4. New models of procurement. Government procurement and buying rules favor owning, operating, and disposing of an asset. The circular approach favors access, such as leasing an asset or switching to service-based operating models.
  5. Circular economy incubators and start-up ecosystems. Entrepreneurs use creativity and hard work to bring new concepts and products to market, creating jobs and redefining what’s possible. Cities need to both support and work with entrepreneurs to create a circular economy.

How Cities Can Pay for Circular Initiatives  

The five areas above show where cities are using their ingenuity to lead the shift to the circular economy. But while lack of funding and financing remains a constant pressure, the economic gains the transition will bring far outweigh the upfront costs. City leaders need to think creatively and work with the private sector to secure the funds for circular programs, faster. These approaches will help.

  1. Make circular a priority with direct funding and grants. Cities serious about circular programs will find a way to allocate funding for them. Singapore allocated $45 million to its Closing the Waste Loop R&D initiative, which funds projects that adopt circular economy approaches. City plans and budgets must also apply circular thinking when factoring in new revenue streams and cost savings.
  2. Attract private partners through corporate partnerships, alliances and venture funds. Private sector investors are increasingly investing in circular, sustainable initiatives. Decalia has launched its first equity investment fund dedicated to the circular economy. The Circular Economy Investment Fund is also doling out £18 million as grant funding to circular SMEs and entrepreneurs.
  3. Explore alternative funding models. New financial instruments that complement traditional public-private-partnership models can encourage the transition to the circular economy and fund sustainable infrastructure. Cities are increasingly using green, social impact, and sustainability bonds; in 2018, global green bond issuance reached $203 billion, up 3 percent from 2017.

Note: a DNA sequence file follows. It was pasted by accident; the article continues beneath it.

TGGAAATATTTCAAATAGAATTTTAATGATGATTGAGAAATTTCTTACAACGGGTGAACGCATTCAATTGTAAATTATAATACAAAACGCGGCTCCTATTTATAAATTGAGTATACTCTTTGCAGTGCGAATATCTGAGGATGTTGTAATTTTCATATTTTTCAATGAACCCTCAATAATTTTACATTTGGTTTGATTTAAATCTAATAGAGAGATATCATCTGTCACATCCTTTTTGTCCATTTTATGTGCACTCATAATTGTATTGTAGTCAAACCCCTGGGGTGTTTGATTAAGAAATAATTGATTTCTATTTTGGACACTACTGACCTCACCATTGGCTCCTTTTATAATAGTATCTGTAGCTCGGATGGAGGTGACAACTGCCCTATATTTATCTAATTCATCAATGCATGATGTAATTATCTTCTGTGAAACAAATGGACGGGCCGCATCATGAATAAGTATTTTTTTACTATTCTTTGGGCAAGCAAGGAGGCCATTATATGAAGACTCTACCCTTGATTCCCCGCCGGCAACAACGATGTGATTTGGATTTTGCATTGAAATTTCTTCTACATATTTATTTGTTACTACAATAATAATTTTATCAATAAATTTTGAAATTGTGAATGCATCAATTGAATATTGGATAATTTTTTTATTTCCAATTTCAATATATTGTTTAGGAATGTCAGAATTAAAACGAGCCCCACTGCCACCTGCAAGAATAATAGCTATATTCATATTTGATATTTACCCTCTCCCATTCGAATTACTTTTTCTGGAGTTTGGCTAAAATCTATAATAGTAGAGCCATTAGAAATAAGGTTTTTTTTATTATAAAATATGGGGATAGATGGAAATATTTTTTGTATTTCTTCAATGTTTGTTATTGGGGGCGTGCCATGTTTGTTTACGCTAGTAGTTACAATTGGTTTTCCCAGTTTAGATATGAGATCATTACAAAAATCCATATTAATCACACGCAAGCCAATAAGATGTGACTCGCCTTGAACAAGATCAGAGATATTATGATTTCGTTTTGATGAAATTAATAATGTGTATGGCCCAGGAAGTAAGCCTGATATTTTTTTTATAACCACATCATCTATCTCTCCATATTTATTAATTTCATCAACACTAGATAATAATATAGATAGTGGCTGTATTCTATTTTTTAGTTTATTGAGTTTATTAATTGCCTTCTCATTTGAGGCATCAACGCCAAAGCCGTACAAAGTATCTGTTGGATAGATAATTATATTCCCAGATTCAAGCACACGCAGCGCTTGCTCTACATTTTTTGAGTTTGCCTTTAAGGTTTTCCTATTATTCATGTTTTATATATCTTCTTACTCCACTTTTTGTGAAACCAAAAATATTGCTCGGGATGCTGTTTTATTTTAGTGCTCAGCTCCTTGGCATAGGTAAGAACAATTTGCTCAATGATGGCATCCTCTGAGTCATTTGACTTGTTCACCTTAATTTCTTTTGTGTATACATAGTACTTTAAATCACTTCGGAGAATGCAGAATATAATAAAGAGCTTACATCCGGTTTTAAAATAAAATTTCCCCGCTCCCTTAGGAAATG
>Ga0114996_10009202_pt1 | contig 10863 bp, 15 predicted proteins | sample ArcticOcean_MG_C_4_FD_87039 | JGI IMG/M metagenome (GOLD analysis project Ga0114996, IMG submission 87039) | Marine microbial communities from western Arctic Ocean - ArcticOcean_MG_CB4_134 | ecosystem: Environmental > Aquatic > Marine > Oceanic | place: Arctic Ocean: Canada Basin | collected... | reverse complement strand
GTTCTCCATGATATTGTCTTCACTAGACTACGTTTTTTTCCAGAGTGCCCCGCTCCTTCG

4. Use blended financial models for promising pilot programs with limited funding. Combining investment from international donor organizations, sovereign wealth funds, philanthropic organizations, and the private sector can get programs off the ground. The World Bank has pledged $200 billion for blended financing for urban sustainability in 2021-2025.

A New Chapter in a Long Story of Success and Survival

Achieving the shift to circular will require a city-wide effort, one that mobilizes stakeholders around a long-term common vision and takes citizen needs into account.

To attract investment for circular projects, cities should make data available on their performance and potential impact. They should also align policies to attract investment, such as targeted taxation and incentives, with those of central government.

Shifting from the system that has dominated the global economy for two centuries won’t be easy. Yet the history of our species is a story of success, survival, and continuous transformation – much of it incubated in cities. By merging ancient approaches with modern technologies, cities will be able to lead the shift to a circular economy and a sustainable way of life.

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2 Comments

  1. Changes to city procurement rules will be critical to making this happen!

    Reply
  2. Providing policy recommendation down to the relevant level of detail is paramount if this is to be successful. We will be faced with a mountain of special interests putting up road blocks, but if we can do this work for them it will help immensely.

    Reply